Donors were even less willing to support DSC, and only about half of the appropriate DSC was provided. This most severely affected purchase of non-food items with the result that very few tools were provided. As a consequence, in some FFW schemes the emphasis was placed on activities that did not require this type of input, for example, cleaning and clearance.

Food for Work Activities

FFW became the normal mode for distribution of food aid within four months and was being actively developed in all countries from January. FFW was welcomed and requested by central governments, local governments, implementing partners and individuals. More than fifty main agencies, including UN, governmental, international NGOs and local NGOs, supervised a wide range of FFW activities. 'Flexible' FFW was used in Nicaragua as a method to enable the participation of those, particularly women, who had competing commitments like child care and food preparation.

Many communities undertook house repair or house building as FFW. The mission noted, however, that there were large differences in the quality of housing provided, depending largely on the partner agencies managing the projects.


There were significant advantages in working through regional offices. Stand-by arrangements and rapid deployment of available resources and staff by WFP contributed to its effective response. Although the value of in-country food stocks in the acute emergency phase was reconfirmed, a solution is needed for the problem of rapid repayment so as not to jeopardise development projects. Moreover, the borrowing of food stocks from development projects, which did not have earmarked ITSH funds in three of the affected countries, created problems in the use of these resources during the emergency programmes. The level of funds for covering Direct Support Costs was significantly too low, causing constraints in the implementation of Regional EMOP 6079. Donors should be urged, as is agreed in principle, to provide full Direct Support Costs. Field visits for donors can be very effective in ensuring continued, informed, support for WFP operations.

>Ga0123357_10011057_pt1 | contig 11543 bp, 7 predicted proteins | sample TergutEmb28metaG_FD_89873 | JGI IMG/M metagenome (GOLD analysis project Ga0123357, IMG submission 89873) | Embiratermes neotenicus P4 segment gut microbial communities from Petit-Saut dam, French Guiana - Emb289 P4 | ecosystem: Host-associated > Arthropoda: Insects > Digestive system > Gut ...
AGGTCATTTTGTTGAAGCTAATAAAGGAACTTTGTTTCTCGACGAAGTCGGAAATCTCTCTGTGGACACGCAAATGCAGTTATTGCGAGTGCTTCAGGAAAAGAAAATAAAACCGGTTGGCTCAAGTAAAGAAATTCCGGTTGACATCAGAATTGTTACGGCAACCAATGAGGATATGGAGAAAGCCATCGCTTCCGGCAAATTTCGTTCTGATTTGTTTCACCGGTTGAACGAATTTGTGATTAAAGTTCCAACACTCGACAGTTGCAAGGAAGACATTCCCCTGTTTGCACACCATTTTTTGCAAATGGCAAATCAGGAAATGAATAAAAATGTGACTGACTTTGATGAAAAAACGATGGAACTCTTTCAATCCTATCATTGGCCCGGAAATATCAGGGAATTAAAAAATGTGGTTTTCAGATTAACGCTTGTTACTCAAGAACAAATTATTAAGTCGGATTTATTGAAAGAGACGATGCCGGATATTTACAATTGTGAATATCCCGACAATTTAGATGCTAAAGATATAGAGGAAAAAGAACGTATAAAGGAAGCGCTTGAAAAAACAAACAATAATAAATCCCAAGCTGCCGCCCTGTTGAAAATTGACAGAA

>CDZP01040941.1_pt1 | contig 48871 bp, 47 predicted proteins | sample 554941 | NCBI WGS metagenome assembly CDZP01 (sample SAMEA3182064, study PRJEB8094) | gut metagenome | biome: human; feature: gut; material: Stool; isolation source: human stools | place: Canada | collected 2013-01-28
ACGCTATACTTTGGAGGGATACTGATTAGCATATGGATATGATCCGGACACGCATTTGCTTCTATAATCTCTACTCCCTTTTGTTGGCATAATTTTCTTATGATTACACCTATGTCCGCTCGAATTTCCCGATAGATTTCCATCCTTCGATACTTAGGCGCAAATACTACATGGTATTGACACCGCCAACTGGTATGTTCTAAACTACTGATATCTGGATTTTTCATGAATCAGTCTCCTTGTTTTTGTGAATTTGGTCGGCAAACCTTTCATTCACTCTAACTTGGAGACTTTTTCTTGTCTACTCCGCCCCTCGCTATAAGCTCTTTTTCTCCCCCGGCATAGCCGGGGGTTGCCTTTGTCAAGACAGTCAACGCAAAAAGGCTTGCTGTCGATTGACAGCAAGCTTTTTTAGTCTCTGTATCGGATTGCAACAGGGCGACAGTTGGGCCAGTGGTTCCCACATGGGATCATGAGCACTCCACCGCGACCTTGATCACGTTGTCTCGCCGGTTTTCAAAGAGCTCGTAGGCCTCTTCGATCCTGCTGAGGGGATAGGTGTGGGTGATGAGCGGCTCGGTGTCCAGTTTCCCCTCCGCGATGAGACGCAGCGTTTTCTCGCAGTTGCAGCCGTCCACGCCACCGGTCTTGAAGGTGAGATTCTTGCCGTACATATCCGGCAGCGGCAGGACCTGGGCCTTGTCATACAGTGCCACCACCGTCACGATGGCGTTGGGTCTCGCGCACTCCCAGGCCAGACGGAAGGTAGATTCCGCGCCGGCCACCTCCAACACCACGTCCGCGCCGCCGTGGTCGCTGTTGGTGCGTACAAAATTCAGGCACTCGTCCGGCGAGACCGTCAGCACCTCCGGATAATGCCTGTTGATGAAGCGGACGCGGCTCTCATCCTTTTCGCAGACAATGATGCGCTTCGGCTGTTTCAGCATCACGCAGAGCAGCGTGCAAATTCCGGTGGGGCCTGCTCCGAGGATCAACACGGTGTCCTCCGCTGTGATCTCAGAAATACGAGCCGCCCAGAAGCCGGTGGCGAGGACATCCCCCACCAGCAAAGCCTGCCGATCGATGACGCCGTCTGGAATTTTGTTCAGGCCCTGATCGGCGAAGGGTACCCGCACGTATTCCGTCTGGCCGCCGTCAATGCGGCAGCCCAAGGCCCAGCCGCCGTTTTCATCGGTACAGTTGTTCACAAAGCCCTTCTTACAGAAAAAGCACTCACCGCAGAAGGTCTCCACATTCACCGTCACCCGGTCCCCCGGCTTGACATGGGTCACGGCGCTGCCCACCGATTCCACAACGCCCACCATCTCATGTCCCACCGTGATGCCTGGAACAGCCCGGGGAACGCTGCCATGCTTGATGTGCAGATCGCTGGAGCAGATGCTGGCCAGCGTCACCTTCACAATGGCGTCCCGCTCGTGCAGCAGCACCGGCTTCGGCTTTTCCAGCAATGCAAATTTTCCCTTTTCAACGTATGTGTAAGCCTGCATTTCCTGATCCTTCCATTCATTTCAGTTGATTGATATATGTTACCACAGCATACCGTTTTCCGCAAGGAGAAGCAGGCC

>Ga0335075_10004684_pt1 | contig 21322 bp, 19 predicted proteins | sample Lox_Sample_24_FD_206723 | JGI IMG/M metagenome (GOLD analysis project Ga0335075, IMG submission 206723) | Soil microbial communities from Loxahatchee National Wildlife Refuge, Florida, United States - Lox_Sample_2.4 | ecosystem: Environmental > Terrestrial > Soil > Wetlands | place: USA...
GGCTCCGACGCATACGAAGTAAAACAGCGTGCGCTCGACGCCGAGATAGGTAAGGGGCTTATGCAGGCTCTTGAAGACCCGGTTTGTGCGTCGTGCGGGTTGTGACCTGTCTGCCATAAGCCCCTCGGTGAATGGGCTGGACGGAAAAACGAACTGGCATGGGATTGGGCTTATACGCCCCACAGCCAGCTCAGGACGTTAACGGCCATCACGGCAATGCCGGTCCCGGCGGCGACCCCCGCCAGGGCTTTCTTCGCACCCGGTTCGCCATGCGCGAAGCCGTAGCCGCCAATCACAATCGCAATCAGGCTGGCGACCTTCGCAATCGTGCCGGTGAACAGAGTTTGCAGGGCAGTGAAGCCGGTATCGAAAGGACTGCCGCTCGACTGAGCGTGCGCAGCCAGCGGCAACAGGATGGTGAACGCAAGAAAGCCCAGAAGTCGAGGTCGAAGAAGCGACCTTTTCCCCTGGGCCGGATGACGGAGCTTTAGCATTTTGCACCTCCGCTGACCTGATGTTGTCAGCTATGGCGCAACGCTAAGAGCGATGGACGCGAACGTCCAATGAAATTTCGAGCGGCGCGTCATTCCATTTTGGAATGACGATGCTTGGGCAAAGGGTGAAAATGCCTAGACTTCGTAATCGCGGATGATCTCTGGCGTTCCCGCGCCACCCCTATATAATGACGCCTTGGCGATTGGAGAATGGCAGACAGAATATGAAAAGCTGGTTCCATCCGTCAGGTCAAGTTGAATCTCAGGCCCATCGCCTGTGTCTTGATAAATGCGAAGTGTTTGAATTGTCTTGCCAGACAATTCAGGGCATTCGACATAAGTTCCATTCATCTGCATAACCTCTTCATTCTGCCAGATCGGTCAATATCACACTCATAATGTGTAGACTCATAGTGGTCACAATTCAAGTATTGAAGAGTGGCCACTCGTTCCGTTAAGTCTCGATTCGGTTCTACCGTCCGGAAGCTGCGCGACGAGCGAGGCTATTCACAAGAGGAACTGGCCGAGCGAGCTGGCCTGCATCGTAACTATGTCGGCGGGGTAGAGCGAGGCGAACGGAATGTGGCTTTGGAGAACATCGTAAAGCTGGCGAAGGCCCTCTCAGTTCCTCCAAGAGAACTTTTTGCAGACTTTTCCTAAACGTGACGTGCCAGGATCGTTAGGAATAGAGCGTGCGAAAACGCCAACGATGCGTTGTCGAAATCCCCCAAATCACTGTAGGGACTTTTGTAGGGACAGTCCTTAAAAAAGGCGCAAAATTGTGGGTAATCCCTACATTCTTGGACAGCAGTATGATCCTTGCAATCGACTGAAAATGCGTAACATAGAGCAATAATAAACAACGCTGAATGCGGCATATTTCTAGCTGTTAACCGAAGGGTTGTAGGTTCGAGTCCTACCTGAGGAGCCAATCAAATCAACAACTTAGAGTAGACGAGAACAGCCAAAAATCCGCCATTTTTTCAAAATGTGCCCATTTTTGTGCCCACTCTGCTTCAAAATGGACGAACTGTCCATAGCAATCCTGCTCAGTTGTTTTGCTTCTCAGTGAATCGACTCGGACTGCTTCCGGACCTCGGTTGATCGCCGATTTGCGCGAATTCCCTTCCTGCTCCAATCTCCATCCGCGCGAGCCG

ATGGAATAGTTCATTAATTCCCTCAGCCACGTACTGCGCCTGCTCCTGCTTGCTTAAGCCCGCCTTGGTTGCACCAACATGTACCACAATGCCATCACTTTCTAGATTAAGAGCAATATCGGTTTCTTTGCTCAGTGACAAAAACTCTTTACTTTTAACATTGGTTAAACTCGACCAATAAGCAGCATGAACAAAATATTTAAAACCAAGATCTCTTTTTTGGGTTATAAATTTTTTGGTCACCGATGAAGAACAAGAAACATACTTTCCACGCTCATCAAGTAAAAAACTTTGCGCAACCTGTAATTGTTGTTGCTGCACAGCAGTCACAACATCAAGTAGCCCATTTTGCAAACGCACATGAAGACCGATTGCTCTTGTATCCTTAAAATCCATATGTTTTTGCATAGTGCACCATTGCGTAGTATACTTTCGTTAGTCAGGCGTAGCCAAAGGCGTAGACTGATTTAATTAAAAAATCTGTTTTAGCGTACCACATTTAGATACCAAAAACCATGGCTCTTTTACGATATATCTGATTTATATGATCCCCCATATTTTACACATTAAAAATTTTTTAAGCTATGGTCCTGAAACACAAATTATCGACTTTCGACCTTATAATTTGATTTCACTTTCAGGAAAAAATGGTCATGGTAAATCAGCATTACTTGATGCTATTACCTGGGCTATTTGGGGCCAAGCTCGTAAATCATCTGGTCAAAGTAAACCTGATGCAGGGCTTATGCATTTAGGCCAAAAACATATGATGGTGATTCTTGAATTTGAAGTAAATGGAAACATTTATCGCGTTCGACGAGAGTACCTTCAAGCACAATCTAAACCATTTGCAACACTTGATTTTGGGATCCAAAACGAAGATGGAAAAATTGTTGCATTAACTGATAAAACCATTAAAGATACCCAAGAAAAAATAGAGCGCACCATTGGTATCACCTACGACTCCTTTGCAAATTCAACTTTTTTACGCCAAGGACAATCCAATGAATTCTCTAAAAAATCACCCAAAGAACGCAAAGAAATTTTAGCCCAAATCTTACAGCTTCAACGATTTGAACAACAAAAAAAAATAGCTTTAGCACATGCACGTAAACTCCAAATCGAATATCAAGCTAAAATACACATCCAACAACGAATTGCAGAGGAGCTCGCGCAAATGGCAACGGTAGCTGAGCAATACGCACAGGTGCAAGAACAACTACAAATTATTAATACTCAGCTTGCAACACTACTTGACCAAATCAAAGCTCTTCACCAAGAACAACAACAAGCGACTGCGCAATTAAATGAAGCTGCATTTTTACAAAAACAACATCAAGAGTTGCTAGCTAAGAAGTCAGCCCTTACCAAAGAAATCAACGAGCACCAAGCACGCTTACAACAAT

Regional EMOP 6079 has involved one of the largest ever implementation of FFW in the three months following a natural disaster. WFP and partners should agree on a protocol for determining acceptable standards in housing developments and other FFW investments. WFP has leverage and a moral duty to do so, because it supports these investments through FFW. The timely provision of emergency food aid constituted a valuable contribution to maintaining social stability in the aftermath of hurricane Mitch.

Show footnotes

*Evaluation of Central America EMOP 6079 - Emergency Food Assistance to Households Affected by Hurricane Mitch, WFP (2000) For further information contact <>

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Reference this page

Emergency Food Assistance Following Hurricane Mitch: an Evaluation of the WFP response. Field Exchange 9, March 2000. p17.